I like talking about my family. My son is a really smart and funny eight-year-old. He likes Legos and Minecraft. He’s good at math and loves music, and he’s so freaking cute — I literally can’t stand it. And my partner Beth is amazing. She’s kind and loving and truly the best person to complete our family. We have the cutest puppy, and our cats are so lovely. In theory, we’d make excellent content creators. But the truth is: being a content creator is time consuming! You have to constantly make content to stay ahead of the algorithm. I don’t have the energy to work a full-time job and then corral everyone into making a bunch of videos that involve costume changes, lip-synching, or learning dances. Plus, my video editing skills suck. I’m not paying someone to edit 30-second videos.
Recently, I was talking to my therapist about this. Where do those of us moms who just want to make friends with other two-mom families go? I don’t want to use TikTok dances to try to make friends. I just want to awkwardly go up to another mom and say: “I see you also have a child and a wife. Do you want to come over for dinner?” Surely there have to be other queer moms who love Target, leggings, and Golden Girls reruns? Can they please announce themselves? Bueller? We live in Los Angeles — there have to be plenty of two-mom families in this city! But the only two-mom families I know live in different states, so they’re not people we can see with any sort of regularity. We have become IRL friends with one two-mom family I met on Instagram through work, but their kiddos are a lot younger than mine, so trying to coordinate time for playdates is tricky.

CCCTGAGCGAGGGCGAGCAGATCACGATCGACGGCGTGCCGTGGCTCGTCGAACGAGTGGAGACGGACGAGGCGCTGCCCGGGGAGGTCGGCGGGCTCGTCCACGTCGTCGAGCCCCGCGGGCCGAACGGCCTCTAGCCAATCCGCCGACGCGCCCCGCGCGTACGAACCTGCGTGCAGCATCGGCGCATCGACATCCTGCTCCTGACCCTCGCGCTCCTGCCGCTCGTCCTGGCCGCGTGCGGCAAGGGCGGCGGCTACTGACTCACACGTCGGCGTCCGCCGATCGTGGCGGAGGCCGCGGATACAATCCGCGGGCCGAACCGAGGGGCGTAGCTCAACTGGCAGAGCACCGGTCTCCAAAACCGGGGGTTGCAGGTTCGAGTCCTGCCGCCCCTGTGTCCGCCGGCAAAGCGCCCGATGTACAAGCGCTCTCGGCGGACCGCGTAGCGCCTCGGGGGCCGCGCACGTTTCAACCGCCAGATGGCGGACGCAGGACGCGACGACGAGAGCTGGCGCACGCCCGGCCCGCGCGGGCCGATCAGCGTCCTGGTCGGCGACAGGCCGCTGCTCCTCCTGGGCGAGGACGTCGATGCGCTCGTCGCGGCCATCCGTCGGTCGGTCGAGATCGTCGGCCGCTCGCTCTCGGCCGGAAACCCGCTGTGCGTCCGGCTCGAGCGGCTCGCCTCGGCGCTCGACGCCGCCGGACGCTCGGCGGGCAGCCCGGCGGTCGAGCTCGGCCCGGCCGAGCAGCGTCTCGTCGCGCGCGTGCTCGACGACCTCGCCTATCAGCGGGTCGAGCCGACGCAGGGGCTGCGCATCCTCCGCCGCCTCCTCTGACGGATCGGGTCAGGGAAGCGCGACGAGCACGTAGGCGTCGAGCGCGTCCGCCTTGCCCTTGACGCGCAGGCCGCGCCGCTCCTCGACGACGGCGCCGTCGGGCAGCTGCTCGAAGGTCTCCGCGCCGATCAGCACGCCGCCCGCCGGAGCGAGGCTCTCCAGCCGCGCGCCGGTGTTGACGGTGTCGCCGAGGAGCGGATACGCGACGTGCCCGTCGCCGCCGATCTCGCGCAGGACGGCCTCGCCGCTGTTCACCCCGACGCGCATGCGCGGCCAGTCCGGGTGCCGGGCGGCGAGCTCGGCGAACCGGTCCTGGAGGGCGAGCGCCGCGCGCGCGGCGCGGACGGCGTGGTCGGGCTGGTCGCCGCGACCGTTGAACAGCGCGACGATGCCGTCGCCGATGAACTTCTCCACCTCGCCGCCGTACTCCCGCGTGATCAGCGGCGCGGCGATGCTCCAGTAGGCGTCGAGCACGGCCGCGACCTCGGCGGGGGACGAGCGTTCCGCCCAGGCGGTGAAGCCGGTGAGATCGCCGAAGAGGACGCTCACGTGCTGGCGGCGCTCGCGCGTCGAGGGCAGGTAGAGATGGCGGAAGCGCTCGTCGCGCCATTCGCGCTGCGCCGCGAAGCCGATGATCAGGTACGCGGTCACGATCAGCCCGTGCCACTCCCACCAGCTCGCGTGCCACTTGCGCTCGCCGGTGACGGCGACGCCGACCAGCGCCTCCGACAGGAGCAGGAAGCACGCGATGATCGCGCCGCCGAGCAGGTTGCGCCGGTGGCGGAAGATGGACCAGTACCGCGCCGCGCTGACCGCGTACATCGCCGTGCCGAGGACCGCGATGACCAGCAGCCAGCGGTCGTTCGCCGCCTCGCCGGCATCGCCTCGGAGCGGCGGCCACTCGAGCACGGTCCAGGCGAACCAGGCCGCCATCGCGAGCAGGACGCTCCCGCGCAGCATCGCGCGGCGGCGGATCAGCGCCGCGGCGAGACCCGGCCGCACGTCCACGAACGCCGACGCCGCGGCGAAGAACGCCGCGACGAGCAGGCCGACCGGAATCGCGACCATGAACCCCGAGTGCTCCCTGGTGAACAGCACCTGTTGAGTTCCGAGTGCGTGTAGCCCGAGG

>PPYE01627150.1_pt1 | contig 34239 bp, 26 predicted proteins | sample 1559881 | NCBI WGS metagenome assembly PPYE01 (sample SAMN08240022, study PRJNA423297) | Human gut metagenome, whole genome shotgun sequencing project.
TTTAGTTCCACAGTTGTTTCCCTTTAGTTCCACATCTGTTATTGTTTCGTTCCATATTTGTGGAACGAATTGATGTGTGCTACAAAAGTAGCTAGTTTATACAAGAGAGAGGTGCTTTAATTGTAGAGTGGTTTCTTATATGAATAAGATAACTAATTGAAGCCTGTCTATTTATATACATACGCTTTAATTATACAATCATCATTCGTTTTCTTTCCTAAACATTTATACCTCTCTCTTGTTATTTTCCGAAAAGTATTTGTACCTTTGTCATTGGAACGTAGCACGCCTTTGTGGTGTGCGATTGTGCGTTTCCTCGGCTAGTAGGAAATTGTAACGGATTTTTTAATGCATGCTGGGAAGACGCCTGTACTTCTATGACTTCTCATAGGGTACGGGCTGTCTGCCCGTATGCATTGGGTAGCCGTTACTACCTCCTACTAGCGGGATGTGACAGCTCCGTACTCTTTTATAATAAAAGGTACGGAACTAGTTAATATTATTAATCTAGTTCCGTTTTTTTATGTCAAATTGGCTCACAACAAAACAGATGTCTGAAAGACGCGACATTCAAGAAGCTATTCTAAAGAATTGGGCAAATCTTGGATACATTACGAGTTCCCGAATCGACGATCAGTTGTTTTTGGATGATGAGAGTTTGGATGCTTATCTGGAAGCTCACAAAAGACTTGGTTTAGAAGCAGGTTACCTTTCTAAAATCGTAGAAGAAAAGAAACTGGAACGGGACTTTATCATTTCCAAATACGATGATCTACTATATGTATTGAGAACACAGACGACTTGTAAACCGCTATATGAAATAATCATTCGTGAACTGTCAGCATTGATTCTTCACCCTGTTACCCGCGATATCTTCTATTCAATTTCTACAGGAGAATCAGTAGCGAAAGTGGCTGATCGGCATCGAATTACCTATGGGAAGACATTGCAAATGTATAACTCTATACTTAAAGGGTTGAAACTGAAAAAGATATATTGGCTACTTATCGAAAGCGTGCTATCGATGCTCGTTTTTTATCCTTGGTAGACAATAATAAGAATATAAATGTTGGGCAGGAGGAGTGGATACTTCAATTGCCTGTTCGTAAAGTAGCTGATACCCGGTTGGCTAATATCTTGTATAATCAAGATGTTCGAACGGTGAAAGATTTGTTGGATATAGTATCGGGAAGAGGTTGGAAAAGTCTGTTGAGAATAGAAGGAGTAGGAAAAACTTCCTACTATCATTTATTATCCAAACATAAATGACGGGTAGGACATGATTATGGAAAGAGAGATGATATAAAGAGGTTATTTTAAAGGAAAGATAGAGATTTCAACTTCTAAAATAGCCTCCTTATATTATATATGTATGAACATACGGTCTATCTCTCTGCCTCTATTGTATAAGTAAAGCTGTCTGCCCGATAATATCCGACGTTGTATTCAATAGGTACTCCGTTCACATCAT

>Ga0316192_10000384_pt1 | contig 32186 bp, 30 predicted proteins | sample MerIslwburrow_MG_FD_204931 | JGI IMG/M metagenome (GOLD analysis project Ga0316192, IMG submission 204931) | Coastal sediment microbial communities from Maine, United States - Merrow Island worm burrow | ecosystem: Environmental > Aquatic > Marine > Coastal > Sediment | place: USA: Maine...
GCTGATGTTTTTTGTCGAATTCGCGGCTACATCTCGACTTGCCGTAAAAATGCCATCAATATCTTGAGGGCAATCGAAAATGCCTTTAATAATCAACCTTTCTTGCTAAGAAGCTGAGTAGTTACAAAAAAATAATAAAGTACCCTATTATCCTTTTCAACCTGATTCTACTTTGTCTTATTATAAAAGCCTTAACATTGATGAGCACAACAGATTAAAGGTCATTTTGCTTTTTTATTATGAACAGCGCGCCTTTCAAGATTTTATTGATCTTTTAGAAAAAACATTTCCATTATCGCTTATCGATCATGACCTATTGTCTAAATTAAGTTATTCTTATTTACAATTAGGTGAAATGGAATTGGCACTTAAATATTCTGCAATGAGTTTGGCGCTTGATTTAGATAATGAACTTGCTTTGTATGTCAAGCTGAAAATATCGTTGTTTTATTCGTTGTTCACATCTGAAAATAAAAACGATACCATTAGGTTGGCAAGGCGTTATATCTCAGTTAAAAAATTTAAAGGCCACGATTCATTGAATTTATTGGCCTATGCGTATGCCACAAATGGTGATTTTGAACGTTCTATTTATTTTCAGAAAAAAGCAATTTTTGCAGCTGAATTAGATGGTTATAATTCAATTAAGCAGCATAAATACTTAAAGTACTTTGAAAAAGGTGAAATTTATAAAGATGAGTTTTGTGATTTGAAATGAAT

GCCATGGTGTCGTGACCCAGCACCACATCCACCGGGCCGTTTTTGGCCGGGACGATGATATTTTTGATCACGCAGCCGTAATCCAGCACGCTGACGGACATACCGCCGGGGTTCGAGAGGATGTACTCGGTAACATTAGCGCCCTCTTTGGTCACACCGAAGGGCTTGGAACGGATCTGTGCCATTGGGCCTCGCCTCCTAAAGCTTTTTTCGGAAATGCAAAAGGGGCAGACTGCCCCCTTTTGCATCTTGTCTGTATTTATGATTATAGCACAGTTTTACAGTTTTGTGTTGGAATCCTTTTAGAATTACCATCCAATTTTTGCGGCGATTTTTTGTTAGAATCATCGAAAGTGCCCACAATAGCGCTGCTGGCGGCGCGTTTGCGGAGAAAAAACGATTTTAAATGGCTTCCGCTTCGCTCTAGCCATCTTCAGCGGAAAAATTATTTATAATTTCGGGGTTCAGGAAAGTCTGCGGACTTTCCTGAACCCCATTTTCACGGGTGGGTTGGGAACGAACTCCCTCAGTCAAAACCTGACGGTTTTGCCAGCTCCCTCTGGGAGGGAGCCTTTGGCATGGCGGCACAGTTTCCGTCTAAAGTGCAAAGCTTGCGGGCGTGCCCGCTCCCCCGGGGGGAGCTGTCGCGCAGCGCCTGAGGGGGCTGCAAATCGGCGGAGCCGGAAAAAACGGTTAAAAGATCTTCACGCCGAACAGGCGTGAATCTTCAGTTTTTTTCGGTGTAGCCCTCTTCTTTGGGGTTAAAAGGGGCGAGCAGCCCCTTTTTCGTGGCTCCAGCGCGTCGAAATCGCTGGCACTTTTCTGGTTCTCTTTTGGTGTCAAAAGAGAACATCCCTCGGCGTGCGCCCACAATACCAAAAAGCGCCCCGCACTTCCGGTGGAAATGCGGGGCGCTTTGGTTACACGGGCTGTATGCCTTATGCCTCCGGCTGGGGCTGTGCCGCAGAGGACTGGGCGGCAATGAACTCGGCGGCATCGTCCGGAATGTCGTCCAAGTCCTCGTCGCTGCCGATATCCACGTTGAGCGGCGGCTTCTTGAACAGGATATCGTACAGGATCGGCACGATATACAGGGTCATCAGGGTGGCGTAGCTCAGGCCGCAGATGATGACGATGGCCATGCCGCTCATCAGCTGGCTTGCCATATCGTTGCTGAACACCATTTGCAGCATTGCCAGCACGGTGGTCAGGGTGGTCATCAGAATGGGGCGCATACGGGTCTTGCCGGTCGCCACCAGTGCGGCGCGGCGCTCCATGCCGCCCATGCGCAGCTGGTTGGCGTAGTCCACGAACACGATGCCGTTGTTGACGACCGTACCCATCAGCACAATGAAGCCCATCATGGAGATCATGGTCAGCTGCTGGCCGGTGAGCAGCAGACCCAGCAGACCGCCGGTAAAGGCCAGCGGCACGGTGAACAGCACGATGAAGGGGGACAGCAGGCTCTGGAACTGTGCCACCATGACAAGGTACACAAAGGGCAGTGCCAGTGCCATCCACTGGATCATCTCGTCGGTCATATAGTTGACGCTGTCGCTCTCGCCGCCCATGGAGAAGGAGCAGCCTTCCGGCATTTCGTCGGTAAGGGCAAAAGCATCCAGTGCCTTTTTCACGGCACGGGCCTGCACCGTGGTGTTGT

And I know I can just slide into the DMs of one of the queer mom influencers I see and strike up a friendship. I’ve done it before! (It was mainly for work, but still.) But most of them aren’t local, and while I love having pocket friends, I want to have another family I can call on a Friday and say “want to come over for pizza and a movie tonight?” I see some of these influencer moms plan trips to visit each other, and I can’t help but have FOMO. Where is my queer mom squad damnit?
Queer mom influencers are open about a lot of things in their lives: relationship struggles, motherhood stuff, and the pressure of being an out family. (Another reason I know that influencer life isn’t for me — I don’t want to invite negativity into my social media feed.) But none of them talk about how hard it is to find other queer moms IRL. Creating a community online is great, and I’m happy they all have managed to do that, but what about their immediate communities? Since I am indeed very online™, I know what you see on social media isn’t the whole story. So what is the whole story?
I wish more queer mom influencers talked about the struggle of creating community IRL. Maybe I’d feel less FOMO if I knew they were struggling the same way I am. If you’re a queer mom without an online presence, are you even a queer mom? (Yes, obviously.) Sometimes, it doesn’t feel like it. As we start to shift the narrative about raw honesty online about motherhood, I wish that queer moms opened up more about how hard it is to create their inner circle.
I’m hoping that as we begin to do more things outside the house, my partner and I will be able to try to make some more two-mom family friends. Until then, I’ll just scroll through Instagram and whine, because FOMO is real. And I don’t like knowing people are having fun without me.